Protecting Senior Pet Health

Deer Park Animal Hospital recommends that your senior pet be seen by your veterinarian every six months. During this examination, changes in your pet’s appearance and behavior are noted. These exams also provide you with a great opportunity to tell your veterinarian if you have noticed your pet refusing food, acting reluctant to go outside, appears to be in pain or has a problem urinating or defecating. In many instances these issues can signal the presence of underlying health problems.
 
It is also important for owners of senior pets to know that as their pet ages he or she may develop joint pain and stiffness. These can merely be signs of aging or indicate the presence of arthritis. In either event, your pet likely will become less active, his energy level may decrease, and she may tire more easily. It is still important to ensure your pet exercises, even with arthritis, but you will likely need to adjust your pet’s diet to prevent weight gain.
 
Older pets are also more susceptible to diseases of the heart and lungs. Signs such as coughing, wheezing, difficulty breathing and weakness can be symptoms associated with heart and lung problems. If these symptoms are present, a veterinary examination is strongly recommended.
 
Ear infections are not uncommon, especially in older dogs. Signs of an ear infection include persistent head shaking, rubbing/pawing of the ears and observing a discharge from one or both ears.
 
Hearing, sight and smell can all become less acute with age and you may need to make allowances for these changes. For instance, your dog may not obey you or may not respond to his name simply because he does not hear the command. Watch for signs of impaired sight such as bumping into furniture. Eye infections, cataracts, decreased night vision, or even blindness can also occur. However, your veterinarian can help you distinguish the difference between the normal aging process and the hazy, whitish growth of cataracts that can lead to blindness.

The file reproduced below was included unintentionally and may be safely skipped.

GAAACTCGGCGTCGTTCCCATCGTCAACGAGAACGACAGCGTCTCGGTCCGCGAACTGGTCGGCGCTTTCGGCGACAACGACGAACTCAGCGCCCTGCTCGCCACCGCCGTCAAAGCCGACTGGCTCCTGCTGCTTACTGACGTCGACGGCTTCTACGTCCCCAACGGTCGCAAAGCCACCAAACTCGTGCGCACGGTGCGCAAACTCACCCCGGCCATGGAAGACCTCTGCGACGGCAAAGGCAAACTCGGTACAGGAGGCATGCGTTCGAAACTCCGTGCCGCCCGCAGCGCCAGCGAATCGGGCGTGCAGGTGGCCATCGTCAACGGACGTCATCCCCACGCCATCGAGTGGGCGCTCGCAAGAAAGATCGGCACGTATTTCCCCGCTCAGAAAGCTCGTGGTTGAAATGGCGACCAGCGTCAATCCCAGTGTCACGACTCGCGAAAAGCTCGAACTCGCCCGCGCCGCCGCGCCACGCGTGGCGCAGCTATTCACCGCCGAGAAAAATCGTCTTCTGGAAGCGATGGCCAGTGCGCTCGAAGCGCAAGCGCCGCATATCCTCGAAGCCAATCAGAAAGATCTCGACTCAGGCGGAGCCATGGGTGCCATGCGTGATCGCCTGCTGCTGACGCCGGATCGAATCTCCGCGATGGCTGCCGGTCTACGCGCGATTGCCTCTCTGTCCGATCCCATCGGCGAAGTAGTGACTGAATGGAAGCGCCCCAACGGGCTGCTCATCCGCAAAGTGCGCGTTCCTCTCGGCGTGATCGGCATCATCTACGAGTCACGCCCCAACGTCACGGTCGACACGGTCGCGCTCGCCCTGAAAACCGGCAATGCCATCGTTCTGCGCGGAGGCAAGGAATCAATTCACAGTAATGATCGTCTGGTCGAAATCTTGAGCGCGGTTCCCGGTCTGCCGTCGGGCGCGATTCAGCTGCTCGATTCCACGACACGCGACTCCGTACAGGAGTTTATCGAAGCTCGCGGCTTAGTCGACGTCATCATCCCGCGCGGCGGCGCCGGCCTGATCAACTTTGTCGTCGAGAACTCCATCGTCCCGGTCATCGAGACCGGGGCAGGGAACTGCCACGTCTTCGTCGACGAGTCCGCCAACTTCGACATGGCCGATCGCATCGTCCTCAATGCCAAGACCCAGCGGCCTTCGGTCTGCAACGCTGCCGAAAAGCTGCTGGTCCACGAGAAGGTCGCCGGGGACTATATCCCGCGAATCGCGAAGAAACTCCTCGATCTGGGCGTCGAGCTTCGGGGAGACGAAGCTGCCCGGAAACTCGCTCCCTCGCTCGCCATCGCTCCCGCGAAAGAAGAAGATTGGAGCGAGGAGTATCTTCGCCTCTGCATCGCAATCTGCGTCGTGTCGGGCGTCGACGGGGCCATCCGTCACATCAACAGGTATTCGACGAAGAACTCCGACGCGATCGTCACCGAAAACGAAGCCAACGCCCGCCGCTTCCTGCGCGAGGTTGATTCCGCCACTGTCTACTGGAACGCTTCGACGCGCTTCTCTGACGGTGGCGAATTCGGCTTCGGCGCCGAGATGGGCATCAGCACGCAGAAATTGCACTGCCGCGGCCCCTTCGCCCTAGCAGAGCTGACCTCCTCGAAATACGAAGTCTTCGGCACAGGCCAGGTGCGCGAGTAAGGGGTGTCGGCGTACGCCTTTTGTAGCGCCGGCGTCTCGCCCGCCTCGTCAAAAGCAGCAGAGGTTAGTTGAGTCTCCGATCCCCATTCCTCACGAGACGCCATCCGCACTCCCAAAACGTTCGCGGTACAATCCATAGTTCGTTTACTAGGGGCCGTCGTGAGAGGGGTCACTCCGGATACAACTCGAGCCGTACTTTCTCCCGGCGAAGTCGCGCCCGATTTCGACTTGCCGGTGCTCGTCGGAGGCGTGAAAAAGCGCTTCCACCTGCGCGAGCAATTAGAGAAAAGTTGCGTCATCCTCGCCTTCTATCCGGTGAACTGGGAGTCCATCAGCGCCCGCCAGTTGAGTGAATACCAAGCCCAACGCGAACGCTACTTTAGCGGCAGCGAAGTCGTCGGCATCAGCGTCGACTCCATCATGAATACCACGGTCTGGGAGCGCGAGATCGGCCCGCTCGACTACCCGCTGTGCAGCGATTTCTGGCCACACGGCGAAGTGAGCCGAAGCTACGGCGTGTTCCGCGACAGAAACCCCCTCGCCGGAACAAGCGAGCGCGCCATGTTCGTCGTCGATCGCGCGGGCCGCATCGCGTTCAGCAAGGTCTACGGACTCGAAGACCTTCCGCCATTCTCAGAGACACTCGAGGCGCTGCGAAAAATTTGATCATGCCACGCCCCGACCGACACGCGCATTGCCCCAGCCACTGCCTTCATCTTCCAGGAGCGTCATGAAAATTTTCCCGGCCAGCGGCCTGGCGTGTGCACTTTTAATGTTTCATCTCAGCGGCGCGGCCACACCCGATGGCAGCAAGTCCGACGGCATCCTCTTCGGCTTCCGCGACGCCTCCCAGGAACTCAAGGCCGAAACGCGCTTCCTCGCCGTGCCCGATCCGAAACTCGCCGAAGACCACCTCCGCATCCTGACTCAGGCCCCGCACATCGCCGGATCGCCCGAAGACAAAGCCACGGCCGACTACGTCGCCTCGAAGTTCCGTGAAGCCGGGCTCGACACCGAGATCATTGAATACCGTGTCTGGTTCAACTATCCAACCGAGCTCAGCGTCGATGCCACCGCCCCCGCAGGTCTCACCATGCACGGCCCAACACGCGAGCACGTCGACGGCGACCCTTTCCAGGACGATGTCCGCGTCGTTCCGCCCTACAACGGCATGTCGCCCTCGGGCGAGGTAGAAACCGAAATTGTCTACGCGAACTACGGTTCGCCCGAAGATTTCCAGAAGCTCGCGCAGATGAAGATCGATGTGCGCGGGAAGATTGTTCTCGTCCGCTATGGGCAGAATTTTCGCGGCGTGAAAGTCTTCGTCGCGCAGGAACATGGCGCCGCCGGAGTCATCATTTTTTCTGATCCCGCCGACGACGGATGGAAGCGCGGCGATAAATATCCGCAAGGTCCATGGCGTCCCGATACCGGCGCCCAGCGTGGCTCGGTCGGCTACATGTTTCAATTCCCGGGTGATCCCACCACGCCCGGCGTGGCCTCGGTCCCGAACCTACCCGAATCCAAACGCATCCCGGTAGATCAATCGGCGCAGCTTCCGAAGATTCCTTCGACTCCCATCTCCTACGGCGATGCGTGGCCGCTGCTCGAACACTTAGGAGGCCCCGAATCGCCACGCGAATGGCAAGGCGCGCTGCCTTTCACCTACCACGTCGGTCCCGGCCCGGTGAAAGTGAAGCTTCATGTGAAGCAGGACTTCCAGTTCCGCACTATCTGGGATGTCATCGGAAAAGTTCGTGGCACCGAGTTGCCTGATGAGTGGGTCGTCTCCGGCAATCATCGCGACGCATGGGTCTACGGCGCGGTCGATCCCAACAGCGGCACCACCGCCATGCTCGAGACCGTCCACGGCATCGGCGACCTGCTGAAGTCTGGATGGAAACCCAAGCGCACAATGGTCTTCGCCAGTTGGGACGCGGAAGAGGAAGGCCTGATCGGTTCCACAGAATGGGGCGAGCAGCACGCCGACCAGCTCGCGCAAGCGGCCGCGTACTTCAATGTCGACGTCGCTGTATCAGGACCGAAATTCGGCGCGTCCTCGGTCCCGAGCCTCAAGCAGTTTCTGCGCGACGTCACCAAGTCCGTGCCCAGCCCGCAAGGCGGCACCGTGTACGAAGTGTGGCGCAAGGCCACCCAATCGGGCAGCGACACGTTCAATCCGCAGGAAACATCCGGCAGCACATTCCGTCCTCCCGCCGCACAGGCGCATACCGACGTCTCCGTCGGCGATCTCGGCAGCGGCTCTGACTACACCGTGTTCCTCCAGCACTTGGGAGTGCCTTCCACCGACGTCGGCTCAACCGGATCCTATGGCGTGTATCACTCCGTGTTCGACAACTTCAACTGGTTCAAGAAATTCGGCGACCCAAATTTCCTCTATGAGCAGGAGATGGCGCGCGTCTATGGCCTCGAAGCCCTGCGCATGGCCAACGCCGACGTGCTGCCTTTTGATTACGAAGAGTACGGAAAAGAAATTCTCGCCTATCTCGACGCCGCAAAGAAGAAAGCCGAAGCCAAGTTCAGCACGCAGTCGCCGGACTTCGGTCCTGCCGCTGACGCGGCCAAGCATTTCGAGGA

Tooth and gum disease are also more prevalent in older pets. If your pet has sore gums or loose teeth, he may be reluctant to eat or it may cause food to drop out of her mouth. Gum disease not only leads to loss of teeth, but can also cause heart and kidney infections if bacteria enter the bloodstream through the inflamed gums. Examine your pet's mouth regularly and ask your veterinarian for advice if the teeth or gums do not look healthy.
 
Urinary incontinence and inappropriate urination are problems that frequently occur in elderly pets. Urinary incontinence is often associated with hormonal imbalance in spayed females or a disorder of the nervous system that controls bladder function. Aside from these conditions, inappropriate urination may also be the result of a urinary tract disorder, prostate problem or other body malfunction. Consult your veterinarian if your pet suddenly becomes incontinent or begins to urinate more frequently.
 
As your pet ages, his behavior may change significantly. You might interpret this as simple aging, but it actually might be due to a treatable geriatric disease, such as cognitive dysfunction. Some typical signs include confusion, disorientation, decreased activity, changes in the sleep/wake cycle, loss of housetraining, or signs that suggests a decrease in your dog's interest in or ability to interact with his environment or with you. Your veterinarian can prescribe medication for cognitive dysfunction.